Skip to content
Skip to main content

About this free course

Download this course

Share this free course

Introducing computing and IT
Introducing computing and IT

Start this free course now. Just create an account and sign in. Enrol and complete the course for a free statement of participation or digital badge if available.

Security and risk

The twentieth century saw a dramatic change in the role of the state in many countries. During most of the nineteenth century, an individual might only have come into contact with the state for the purposes of taxation, marriage and death. At the end of that century and the beginning of the next, however, a series of social revolutions saw the state becoming involved in our health care, pensions and education. Unsurprisingly, each of these developments was accompanied by a significant increase in the amount of personal information stored about every one of us.

Computer technologies were developed especially to serve the enormous projects involved. IBM became a highly successful company due to its work on censuses in the USA and Europe, while the world’s first business computer, LEO, was used for a variety of tasks including the calculation of tax tables for the British Treasury in the 1950s.

With the vast amount of personal information being held about us in various places, it is becoming increasingly important for us to be able to prove our identities – not just for travel but for other activities such as purchasing expensive or restricted items, paying bills and opening bank accounts. The UK is unusual in Europe in that (at the time of writing in 2019) it does not have a compulsory identity card system, despite the fact that identity cards were put in place during both world wars. However, effectively, driving licences, passports and some types of travel pass have become forms of identity card. In several countries, identity card or passport schemes are being upgraded with new biometric technologies such as iris or face recognition, which claim to identify individuals uniquely.

As well as the personal information that we know about, there may also exist information about us of which we are unaware. Since the terrorist attacks on the USA in 2001, much of the western world has become far more security conscious, and governments and companies alike have developed and deployed technological countermeasures. These range from smart video surveillance systems that can identify an individual in a crowd and track their movements, through the biometric technologies mentioned above, to the searching of databases for suspicious activity.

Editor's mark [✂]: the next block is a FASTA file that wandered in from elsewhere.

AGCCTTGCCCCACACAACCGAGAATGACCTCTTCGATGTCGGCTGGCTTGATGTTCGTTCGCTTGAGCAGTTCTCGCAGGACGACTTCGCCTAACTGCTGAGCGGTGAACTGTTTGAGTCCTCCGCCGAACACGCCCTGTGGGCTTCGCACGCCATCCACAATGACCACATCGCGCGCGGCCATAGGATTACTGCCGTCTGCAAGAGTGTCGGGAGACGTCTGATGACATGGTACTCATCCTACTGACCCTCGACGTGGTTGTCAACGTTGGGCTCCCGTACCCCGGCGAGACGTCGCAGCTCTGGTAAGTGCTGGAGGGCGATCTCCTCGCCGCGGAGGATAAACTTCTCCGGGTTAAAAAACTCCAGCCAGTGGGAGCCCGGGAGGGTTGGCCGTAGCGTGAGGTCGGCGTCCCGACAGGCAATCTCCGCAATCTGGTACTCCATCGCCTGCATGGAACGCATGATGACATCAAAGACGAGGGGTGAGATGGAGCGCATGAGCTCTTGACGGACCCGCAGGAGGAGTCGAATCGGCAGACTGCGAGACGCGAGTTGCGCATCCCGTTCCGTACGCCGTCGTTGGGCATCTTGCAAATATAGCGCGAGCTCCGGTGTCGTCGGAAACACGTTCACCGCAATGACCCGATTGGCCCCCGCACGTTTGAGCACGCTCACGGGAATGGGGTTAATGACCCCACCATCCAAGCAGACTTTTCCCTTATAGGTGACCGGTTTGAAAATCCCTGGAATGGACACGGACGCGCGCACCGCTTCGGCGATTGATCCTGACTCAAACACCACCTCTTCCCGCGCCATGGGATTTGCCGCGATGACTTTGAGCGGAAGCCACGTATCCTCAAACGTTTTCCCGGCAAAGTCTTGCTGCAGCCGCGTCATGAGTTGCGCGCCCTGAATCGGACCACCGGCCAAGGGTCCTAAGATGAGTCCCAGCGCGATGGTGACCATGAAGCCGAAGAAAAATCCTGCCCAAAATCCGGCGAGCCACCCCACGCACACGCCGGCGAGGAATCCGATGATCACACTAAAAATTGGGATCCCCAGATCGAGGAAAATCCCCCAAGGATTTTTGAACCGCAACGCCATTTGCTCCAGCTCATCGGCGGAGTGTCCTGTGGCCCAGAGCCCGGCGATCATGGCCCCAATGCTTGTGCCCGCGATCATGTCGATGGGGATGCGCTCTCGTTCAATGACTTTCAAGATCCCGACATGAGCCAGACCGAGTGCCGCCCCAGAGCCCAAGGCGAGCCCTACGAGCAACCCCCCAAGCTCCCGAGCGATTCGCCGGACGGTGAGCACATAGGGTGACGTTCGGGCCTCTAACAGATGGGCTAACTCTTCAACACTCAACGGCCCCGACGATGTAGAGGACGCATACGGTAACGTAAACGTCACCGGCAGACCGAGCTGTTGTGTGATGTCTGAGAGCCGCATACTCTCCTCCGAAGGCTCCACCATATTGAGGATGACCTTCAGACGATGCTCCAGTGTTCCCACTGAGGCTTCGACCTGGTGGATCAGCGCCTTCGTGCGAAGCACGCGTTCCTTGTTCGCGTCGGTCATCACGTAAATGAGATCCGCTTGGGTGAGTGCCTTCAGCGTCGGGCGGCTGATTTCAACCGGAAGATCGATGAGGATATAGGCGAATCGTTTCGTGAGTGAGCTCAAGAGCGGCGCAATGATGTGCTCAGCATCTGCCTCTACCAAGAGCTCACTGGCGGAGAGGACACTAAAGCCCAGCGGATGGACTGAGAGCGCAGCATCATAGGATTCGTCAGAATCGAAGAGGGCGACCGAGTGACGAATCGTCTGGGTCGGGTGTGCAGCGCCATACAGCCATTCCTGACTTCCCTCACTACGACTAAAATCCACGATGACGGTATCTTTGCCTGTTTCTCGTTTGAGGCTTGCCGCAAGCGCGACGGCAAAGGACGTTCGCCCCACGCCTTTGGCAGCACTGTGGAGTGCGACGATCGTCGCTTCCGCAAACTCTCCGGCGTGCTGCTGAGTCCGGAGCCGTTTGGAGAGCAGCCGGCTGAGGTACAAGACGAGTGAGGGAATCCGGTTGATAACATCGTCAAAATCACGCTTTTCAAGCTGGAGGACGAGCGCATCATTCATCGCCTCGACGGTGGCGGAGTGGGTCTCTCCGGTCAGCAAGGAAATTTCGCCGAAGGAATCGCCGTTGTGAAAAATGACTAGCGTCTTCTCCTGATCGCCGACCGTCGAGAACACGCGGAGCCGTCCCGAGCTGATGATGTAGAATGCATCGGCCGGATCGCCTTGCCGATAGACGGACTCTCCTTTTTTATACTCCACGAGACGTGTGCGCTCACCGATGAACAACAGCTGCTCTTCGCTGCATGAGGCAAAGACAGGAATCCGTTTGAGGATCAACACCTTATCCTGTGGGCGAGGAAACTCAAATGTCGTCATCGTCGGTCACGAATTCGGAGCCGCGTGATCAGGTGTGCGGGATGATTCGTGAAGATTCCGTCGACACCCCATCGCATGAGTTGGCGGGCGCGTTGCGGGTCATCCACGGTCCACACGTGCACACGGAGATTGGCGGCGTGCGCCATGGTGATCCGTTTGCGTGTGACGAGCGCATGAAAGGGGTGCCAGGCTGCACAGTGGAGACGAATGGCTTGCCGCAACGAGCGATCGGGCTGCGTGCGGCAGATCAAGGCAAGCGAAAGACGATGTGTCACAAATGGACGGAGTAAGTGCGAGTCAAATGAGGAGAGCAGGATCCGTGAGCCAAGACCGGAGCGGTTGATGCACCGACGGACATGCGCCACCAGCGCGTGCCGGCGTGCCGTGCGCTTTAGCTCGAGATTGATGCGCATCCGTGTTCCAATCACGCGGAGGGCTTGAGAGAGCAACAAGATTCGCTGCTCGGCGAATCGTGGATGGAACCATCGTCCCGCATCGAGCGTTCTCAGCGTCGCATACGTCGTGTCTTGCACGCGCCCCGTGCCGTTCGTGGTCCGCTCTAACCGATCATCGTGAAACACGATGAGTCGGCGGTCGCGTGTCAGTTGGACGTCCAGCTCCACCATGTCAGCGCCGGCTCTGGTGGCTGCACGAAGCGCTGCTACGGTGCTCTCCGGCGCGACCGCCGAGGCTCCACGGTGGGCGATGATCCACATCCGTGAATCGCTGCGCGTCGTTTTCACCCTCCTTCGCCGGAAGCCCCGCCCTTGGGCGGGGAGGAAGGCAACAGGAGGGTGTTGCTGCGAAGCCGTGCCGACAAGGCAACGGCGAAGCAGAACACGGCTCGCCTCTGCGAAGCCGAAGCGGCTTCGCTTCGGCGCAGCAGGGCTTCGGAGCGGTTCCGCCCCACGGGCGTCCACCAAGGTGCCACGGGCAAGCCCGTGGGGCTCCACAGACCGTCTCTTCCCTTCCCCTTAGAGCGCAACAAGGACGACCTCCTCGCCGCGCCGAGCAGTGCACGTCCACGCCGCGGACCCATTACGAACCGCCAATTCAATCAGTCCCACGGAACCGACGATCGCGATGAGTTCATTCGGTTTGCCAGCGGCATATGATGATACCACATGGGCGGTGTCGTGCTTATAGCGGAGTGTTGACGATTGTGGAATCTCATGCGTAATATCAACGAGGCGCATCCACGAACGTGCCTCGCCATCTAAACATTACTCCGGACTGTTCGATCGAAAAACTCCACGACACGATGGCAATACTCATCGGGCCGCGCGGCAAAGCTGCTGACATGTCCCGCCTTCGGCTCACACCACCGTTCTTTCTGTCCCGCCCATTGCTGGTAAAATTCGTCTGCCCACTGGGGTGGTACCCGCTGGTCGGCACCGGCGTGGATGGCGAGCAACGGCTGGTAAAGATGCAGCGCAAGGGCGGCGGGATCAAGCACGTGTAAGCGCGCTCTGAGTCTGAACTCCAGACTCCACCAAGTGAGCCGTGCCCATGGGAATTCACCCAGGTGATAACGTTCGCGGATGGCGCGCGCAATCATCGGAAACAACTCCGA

Activity 6 (exploratory) Experience of technological security issues

Can you recall an occasion when you have been personally aware of technological security measures?


My own experience of security measures at airports involves checking in online and giving details of my own passport and that of my travelling companion several weeks before travelling to mainland Europe. A colleague who visited the USA recently went through a range of airport security screenings. In addition to having his belongings checked, he was photographed at least twice (as well as being under almost constant video surveillance in the airports), had his fingerprints scanned electronically, and was required to fill in numerous online and paper forms.

The promise is that such technologies will make us safer but could they turn the world we live in into a society strangely reminiscent of the nightmare vision of ‘Big Brother’ in George Orwell’s novel Nineteen Eighty-Four?

As you’ve seen so far in this section, there is plenty of opportunity for digital information about each of us to be created. Some of this information we might intentionally give out ourselves – on social networking sites, for example. Other information about us may, as described above, be gathered more surreptitiously by various agencies.

In general, we have little control over how digital information about us is used or who receives it. We might assume that information gathered legally by a government agency, for instance, will be handled appropriately and used only for our benefit. Yet there have been many examples of governments and private organisations ‘losing’ confidential data by storing or transferring it insecurely. For example, in 2015, the communications company TalkTalk was forced to issue a warning to its customers that their data had been hacked and that criminals were using the stolen information to trick people into handing over their bank details.